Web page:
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Using Censys to Find Misconfigured S3

TL;DR Findings

In under an hour using Censys data, we found 7,640 potential S3 buckets, 49 completely open (World Read + Write), 16 buckets with anonymous write, 1,235 with anonymous read access, and more.

Finding S3 Targets With Censys

Amazon S3 (Amazon Simple Storage Service) is a product that provides object storage over the web and is used by countless individuals and organizations worldwide. It is easy to use, but unfortunately, it is very easy to misconfigure. On December 20th, 2022, news hit that educational publisher McGraw Hill’s S3 buckets were exposed to the internet without the proper configuration, leaving over 100,000 students’ personal information up for grabs by hackers. And this isn’t a rare occurrence; it happens over and over and over again.

While Censys does not currently have a native S3 scanner, we can still utilize the data we collect to feed into other tools. When a user creates a bucket, it is given a unique name which is then translated into DNS; for example, if I named an S3 bucket “censys,” then that bucket would be available via the DNS name “”. So before we can determine if an S3 bucket is publically accessible, we must know what name was given to the storage object itself.

Many security tools can assist users with finding open S3 buckets, but one of the more challenging parts is the discovery of targets (the bucket names). A standard method is using brute force name creation or random combinations of words and attempting to request the name from AWS. This method is how many malicious attackers find the low-hanging fruit of insecure S3 buckets.

Since Censys has scanned and indexed a massive number of hosts on the internet (around 276 million hosts and 2.1 billion services at the time of writing), we can leverage this data to find potential S3 bucket names, which we can then feed into the open-source S3 scanner tool S3Scanner to determine the types of access available.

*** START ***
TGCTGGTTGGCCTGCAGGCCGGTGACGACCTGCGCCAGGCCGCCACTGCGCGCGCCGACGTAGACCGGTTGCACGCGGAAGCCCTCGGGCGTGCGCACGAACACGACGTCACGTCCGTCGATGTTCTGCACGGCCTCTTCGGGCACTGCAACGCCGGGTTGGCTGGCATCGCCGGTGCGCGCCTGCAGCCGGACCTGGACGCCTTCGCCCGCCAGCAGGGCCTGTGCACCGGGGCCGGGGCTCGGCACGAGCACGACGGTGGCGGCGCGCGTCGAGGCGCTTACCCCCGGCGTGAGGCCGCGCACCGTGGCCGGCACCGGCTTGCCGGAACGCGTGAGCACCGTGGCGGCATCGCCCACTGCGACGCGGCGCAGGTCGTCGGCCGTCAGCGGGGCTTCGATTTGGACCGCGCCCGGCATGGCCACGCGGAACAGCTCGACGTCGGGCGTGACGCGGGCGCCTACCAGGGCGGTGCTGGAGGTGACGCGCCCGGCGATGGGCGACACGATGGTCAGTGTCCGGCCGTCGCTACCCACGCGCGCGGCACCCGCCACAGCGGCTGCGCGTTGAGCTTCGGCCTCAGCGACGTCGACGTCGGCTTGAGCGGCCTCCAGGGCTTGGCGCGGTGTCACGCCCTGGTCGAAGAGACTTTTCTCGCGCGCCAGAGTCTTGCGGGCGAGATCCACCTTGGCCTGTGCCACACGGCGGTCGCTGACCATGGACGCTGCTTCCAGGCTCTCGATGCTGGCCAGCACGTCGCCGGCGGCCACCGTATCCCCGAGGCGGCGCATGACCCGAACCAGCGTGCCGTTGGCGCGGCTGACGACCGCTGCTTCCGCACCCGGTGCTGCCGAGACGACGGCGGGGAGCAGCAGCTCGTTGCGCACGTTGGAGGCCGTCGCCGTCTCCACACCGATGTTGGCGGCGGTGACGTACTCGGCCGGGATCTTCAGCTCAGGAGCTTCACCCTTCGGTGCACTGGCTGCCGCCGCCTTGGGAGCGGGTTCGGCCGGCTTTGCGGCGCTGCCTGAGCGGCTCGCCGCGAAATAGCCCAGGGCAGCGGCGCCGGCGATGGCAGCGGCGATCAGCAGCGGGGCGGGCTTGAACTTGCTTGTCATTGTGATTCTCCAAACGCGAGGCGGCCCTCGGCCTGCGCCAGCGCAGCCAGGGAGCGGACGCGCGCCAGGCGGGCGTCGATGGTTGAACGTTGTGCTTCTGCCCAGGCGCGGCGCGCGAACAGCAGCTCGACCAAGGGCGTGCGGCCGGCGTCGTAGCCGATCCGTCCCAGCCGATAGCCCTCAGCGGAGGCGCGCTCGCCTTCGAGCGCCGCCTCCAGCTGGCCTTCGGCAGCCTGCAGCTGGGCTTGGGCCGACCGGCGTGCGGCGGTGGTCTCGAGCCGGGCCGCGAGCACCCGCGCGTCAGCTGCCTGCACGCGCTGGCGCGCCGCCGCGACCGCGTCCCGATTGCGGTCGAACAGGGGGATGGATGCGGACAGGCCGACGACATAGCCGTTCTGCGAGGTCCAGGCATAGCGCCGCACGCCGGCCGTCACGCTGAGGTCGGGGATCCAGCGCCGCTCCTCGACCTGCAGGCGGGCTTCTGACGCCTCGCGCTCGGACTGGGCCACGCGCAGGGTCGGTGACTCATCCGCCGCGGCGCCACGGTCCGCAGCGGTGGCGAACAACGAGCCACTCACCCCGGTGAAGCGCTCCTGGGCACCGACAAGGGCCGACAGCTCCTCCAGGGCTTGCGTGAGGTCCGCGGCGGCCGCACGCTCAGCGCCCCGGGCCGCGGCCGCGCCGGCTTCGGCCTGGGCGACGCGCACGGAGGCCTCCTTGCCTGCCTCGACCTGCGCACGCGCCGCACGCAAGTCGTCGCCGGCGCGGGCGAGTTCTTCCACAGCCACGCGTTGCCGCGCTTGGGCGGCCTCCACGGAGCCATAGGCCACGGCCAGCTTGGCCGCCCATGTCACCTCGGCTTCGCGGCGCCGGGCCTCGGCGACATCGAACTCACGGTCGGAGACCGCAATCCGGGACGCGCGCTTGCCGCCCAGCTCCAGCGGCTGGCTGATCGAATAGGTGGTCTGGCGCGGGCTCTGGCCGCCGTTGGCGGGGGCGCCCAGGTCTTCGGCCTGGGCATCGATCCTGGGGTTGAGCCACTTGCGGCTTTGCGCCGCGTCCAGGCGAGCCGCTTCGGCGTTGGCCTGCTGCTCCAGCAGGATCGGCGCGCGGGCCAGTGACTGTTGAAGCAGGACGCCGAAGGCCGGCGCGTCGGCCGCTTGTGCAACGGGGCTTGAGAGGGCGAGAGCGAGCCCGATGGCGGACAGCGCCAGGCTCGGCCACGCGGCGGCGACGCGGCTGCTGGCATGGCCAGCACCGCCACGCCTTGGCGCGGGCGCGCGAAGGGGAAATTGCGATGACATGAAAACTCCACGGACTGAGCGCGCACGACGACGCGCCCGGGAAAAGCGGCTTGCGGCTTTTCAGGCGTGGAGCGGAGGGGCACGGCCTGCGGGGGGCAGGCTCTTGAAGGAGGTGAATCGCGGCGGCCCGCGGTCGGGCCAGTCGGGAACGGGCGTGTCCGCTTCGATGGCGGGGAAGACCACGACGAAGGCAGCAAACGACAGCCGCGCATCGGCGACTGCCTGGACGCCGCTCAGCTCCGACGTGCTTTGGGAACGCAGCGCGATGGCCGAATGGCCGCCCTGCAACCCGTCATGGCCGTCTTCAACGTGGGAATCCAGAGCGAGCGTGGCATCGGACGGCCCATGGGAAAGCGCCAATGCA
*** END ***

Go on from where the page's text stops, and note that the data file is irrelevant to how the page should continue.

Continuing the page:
First, we created a SQL query that dumped the contents of any HTTP body that included the word “s3” on the internet into another database containing metadata about the host. Then we wrote a python script that iterated through each of these HTTP response bodies and parsed out s3-like URLs to extract s3 bucket names, which are then written to a file.

Once this script was finished running, we used the output file containing just the bucket names as input to the S3Scanner tool:

~$ s3scanner --threads 8 scan --buckets-file .txt | tee s3scanner_ouput.txt

Finally, we needed a way to generate a report on S3Scanner’s output by creating a small bash script that processes the data and creates an aggregated view of the results.


We could positively identify 7,640 potential S3 targets in a short time without resorting to random name generation. After running S3Scanner on these results, we found the following:

  • 49 S3 buckets allowed anonymous users complete control over the instance (Read/Write/ACP Read/ACP Write).
  • 16 S3 buckets allowed anonymous users to write to the instance
  • 18 S3 buckets allowed an anonymous user to write to the Access Control Policy (ACP)
  • 515 S3 buckets allowed an anonymous user to read the ACP
  • 1,235 S3 buckets were world-readable


About the Author

Mark Ellzey
Senior Security Researcher All posts by Mark Ellzey
Mark Ellzey is a Senior Security Researcher at Censys. Before his current role, Mark has worked as both a network security engineer and software developer for several internet service providers and financial institutions for over 22 years.
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